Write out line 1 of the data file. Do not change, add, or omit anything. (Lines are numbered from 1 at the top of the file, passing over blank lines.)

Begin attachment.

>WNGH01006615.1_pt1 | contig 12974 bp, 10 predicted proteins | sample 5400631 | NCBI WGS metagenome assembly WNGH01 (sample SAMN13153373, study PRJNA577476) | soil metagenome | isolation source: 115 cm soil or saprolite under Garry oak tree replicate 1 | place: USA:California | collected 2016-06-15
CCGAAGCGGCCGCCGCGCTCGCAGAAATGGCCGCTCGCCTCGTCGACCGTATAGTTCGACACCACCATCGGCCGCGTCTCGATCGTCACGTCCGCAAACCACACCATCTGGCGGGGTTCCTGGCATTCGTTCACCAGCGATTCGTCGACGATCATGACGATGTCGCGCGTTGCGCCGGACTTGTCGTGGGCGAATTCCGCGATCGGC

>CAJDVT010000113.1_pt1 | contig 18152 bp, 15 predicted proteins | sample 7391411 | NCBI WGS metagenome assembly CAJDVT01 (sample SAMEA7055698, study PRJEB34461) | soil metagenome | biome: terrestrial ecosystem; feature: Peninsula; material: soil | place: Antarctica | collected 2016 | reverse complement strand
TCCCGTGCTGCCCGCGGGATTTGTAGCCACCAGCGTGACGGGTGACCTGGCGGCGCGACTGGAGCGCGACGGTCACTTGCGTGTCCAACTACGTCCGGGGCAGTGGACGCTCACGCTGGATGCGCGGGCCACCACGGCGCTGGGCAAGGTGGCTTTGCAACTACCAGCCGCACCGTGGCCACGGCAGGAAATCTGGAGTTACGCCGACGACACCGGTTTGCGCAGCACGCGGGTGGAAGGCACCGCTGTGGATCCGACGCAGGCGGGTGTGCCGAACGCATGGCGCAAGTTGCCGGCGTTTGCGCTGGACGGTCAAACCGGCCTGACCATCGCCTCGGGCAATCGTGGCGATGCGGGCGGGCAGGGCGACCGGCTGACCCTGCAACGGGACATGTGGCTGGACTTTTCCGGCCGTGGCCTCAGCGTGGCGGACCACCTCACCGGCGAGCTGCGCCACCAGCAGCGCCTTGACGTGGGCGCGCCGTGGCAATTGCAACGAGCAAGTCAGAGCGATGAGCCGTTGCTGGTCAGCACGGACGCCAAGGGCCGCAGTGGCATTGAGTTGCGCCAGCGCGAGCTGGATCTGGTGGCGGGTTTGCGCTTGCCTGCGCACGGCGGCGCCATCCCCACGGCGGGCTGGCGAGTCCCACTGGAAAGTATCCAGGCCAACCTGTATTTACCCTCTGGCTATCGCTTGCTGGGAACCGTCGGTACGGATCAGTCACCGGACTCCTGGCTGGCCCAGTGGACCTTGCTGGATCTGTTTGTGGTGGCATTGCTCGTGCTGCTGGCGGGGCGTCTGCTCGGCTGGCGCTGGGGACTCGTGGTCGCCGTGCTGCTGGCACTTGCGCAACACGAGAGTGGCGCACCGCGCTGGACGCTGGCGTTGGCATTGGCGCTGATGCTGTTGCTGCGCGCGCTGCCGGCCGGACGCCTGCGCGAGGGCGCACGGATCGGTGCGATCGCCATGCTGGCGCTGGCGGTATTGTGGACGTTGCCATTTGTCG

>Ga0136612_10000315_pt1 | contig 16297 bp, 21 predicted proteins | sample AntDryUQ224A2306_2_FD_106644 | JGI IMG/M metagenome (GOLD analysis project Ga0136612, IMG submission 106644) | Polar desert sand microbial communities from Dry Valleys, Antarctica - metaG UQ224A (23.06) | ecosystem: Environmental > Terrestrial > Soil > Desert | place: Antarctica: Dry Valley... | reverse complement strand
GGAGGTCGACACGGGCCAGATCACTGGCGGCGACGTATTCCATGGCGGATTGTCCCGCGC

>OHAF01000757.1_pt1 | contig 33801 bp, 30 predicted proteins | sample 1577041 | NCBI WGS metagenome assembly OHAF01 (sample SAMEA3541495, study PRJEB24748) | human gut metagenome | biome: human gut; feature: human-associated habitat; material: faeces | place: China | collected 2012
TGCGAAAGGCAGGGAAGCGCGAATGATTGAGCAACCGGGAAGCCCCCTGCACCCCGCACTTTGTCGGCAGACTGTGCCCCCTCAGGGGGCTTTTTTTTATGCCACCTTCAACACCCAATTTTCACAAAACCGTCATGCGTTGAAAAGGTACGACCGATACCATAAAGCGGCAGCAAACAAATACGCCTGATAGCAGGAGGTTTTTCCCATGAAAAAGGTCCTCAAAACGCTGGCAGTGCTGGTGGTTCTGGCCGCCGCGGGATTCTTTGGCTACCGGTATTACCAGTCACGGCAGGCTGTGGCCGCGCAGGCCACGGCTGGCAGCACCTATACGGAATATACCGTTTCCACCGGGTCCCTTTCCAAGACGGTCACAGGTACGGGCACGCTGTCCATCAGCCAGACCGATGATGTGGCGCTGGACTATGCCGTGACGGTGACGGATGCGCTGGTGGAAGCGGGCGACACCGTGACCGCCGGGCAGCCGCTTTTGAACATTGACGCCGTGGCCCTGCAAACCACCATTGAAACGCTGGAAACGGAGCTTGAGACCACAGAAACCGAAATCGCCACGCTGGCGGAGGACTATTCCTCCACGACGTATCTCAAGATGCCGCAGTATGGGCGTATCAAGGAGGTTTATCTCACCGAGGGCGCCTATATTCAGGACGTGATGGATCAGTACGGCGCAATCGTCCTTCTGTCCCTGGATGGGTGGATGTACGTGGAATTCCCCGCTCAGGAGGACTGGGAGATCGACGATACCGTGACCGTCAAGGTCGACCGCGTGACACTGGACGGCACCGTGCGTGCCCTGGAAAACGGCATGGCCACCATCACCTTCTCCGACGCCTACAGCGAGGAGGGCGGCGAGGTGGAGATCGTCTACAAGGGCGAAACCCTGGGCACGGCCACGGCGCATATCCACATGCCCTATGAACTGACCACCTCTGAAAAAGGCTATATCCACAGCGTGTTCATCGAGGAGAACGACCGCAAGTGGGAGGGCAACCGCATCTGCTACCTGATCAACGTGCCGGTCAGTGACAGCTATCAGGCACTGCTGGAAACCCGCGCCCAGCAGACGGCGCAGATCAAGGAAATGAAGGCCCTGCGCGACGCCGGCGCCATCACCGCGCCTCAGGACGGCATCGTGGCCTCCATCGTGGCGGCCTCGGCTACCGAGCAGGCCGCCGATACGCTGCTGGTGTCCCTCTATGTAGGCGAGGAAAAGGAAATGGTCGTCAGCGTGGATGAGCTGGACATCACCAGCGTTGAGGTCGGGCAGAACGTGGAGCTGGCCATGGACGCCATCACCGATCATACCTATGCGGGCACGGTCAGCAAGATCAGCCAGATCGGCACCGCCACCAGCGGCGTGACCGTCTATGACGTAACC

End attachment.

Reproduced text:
>WNGH01006615.1_pt1 | contig 12974 bp, 10 predicted proteins | sample 5400631 | NCBI WGS metagenome assembly WNGH01 (sample SAMN13153373, study PRJNA577476) | soil metagenome | isolation source: 115 cm soil or saprolite under Garry oak tree replicate 1 | place: USA:California | collected 2016-06-15